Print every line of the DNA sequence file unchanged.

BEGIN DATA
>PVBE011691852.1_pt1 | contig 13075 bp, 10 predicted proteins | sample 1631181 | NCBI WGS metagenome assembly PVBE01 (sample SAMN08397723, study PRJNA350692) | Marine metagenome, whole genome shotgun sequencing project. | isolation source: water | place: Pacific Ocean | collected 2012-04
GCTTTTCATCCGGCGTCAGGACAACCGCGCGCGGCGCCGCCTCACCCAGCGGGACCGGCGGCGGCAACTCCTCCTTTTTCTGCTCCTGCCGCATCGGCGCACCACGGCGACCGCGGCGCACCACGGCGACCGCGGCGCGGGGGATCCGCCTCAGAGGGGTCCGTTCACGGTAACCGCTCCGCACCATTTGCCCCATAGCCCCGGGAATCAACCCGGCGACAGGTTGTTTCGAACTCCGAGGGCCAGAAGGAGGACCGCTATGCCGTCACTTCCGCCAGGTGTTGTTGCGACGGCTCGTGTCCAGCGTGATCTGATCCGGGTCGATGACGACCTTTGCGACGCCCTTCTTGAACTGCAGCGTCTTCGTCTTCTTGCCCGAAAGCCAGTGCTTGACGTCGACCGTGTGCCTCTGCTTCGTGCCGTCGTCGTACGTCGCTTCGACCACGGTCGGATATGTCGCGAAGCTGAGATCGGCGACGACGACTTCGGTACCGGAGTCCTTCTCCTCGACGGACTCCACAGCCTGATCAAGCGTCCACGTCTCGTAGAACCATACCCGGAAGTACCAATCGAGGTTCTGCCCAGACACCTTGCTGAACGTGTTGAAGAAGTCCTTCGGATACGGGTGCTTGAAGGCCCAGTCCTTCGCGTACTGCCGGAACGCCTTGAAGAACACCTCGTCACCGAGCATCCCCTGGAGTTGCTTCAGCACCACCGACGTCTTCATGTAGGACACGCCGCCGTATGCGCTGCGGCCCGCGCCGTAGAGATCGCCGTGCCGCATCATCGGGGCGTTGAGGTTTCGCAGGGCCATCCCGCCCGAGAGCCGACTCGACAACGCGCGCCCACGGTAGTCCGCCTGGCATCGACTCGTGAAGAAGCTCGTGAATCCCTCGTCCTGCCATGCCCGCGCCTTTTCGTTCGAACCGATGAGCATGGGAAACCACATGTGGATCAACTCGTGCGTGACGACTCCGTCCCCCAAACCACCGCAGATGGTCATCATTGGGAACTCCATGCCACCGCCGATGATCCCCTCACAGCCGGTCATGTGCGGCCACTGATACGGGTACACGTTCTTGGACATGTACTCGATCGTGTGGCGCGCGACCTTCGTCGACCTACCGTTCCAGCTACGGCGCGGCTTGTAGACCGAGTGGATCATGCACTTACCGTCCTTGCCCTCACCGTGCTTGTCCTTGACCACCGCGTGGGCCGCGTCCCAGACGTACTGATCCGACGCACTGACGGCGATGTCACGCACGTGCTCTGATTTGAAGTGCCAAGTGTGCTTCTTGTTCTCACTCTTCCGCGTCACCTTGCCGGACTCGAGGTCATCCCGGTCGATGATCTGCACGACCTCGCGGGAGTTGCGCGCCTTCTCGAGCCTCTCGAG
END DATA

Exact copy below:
>PVBE011691852.1_pt1 | contig 13075 bp, 10 predicted proteins | sample 1631181 | NCBI WGS metagenome assembly PVBE01 (sample SAMN08397723, study PRJNA350692) | Marine metagenome, whole genome shotgun sequencing project. | isolation source: water | place: Pacific Ocean | collected 2012-04
GCTTTTCATCCGGCGTCAGGACAACCGCGCGCGGCGCCGCCTCACCCAGCGGGACCGGCGGCGGCAACTCCTCCTTTTTCTGCTCCTGCCGCATCGGCGCACCACGGCGACCGCGGCGCACCACGGCGACCGCGGCGCGGGGGATCCGCCTCAGAGGGGTCCGTTCACGGTAACCGCTCCGCACCATTTGCCCCATAGCCCCGGGAATCAACCCGGCGACAGGTTGTTTCGAACTCCGAGGGCCAGAAGGAGGACCGCTATGCCGTCACTTCCGCCAGGTGTTGTTGCGACGGCTCGTGTCCAGCGTGATCTGATCCGGGTCGATGACGACCTTTGCGACGCCCTTCTTGAACTGCAGCGTCTTCGTCTTCTTGCCCGAAAGCCAGTGCTTGACGTCGACCGTGTGCCTCTGCTTCGTGCCGTCGTCGTACGTCGCTTCGACCACGGTCGGATATGTCGCGAAGCTGAGATCGGCGACGACGACTTCGGTACCGGAGTCCTTCTCCTCGACGGACTCCACAGCCTGATCAAGCGTCCACGTCTCGTAGAACCATACCCGGAAGTACCAATCGAGGTTCTGCCCAGACACCTTGCTGAACGTGTTGAAGAAGTCCTTCGGATACGGGTGCTTGAAGGCCCAGTCCTTCGCGTACTGCCGGAACGCCTTGAAGAACACCTCGTCACCGAGCATCCCCTGGAGTTGCTTCAGCACCACCGACGTCTTCATGTAGGACACGCCGCCGTATGCGCTGCGGCCCGCGCCGTAGAGATCGCCGTGCCGCATCATCGGGGCGTTGAGGTTTCGCAGGGCCATCCCGCCCGAGAGCCGACTCGACAACGCGCGCCCACGGTAGTCCGCCTGGCATCGACTCGTGAAGAAGCTCGTGAATCCCTCGTCCTGCCATGCCCGCGCCTTTTCGTTCGAACCGATGAGCATGGGAAACCACATGTGGATCAACTCGTGCGTGACGACTCCGTCCCCCAAACCACCGCAGATGGTCATCATTGGGAACTCCATGCCACCGCCGATGATCCCCTCACAGCCGGTCATGTGCGGCCACTGATACGGGTACACGTTCTTGGACATGTACTCGATCGTGTGGCGCGCGACCTTCGTCGACCTACCGTTCCAGCTACGGCGCGGCTTGTAGACCGAGTGGATCATGCACTTACCGTCCTTGCCCTCACCGTGCTTGTCCTTGACCACCGCGTGGGCCGCGTCCCAGACGTACTGATCCGACGCACTGACGGCGATGTCACGCACGTGCTCTGATTTGAAGTGCCAAGTGTGCTTCTTGTTCTCACTCTTCCGCGTCACCTTGCCGGACTCGAGGTCATCCCGGTCGATGATCTGCACGACCTCGCGGGAGTTGCGCGCCTTCTCGAGCCTCTCGAG